Understanding Song Form
by Jeremy SteinkolerHaving taught rock band workshops at BandWorks (a rock band program for kids and adults based in the San Francisco Bay Area) for the past twenty-five years, I’ve worked with many hundreds of musicians who are in a situation where they’re trying to learn five or six songs in the course of eight weeks. While that may not seem like too difficult a task for some, with only eight two-hour rehearsals there is little time to waste in learning to play each tune with the appropriate groove, feel and character, and make sure all the parts line up where they should.
Many of us have been faced with the challenging (but fun!) scenario where we need to learn a large number of songs in a short amount of time. In my experience, the two most important requirements to learning new songs quickly are: understanding the song form, and learning the proper feel, or “getting into character.” I’ll tackle the latter concept in another article.
I can’t tell you how many times rehearsals with amateur musicians have stalled or ground to a halt because someone didn’t know what was supposed to happen next. So much rehearsal time is wasted and so many musicians become frustrated because other musicians don’t know the form of the song. Sometimes it can take repeated attempts before the band can play as song all the way through – not because they don’t know their parts, but because they don’t remember what happens next. Knowing the road map will save you time and embarrassment, and make it appear that you know the tunes well, even if some of the details may be missing.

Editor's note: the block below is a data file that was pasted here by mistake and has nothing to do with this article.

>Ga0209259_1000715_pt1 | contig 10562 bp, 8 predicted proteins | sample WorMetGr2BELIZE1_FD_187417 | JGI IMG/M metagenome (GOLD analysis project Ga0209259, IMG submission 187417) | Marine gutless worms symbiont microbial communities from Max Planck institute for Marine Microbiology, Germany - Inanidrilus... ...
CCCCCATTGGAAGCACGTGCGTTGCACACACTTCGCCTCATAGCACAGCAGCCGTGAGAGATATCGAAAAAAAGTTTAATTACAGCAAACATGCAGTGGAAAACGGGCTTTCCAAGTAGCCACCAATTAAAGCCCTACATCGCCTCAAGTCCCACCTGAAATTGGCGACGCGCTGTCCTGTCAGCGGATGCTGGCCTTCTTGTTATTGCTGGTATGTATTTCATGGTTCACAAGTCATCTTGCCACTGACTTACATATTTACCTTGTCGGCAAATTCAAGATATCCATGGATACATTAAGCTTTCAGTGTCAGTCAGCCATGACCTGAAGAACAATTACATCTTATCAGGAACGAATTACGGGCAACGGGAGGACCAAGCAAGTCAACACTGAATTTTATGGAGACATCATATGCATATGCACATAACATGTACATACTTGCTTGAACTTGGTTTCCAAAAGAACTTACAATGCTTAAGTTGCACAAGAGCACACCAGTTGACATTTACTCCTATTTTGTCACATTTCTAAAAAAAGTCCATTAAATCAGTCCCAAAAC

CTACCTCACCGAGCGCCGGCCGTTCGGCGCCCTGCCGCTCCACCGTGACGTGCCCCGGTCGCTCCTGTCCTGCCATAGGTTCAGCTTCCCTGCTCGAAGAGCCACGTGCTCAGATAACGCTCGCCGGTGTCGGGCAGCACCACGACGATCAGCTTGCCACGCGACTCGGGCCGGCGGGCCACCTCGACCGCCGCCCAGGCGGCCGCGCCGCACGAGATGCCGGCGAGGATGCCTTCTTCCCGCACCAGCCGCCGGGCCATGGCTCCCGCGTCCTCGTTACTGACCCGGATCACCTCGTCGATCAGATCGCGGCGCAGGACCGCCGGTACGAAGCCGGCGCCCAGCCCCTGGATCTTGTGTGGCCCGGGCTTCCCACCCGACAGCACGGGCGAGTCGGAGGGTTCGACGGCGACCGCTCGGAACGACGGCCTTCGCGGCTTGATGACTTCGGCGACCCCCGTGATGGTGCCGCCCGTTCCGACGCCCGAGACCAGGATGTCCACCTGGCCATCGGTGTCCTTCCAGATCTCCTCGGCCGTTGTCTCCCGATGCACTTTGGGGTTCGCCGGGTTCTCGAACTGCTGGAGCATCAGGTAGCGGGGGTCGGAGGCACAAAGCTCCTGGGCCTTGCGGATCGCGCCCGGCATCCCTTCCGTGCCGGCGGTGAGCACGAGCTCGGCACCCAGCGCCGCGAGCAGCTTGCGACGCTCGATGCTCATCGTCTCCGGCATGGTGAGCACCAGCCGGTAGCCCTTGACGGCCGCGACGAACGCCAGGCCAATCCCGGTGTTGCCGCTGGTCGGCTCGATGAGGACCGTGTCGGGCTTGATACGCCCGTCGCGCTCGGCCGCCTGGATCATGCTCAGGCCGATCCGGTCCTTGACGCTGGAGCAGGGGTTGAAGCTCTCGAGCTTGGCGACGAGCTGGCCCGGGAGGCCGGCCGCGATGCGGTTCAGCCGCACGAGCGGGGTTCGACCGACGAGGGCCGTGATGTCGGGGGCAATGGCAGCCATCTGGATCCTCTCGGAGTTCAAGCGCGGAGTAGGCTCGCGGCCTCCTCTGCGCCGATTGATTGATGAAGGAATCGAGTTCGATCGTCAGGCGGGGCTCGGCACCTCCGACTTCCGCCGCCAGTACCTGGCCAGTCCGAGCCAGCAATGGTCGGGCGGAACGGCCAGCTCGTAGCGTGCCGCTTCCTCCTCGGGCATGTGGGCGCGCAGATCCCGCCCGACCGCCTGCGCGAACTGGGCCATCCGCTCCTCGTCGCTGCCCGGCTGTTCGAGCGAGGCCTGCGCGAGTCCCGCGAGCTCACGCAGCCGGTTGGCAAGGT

Even with songs that are familiar, musicians will often not have a full grasp of the song structure. I’ve seen some drummers, for example, play all the way through a song perfectly on one try, then make arrangement mistakes on subsequent efforts. Or they rely on other band members to know the road map, catching hits, groove changes and dynamic shifts a couple of beats or measures late.
Once you have a full grasp of the form of the song, there’s no need to leave your playing up to chance.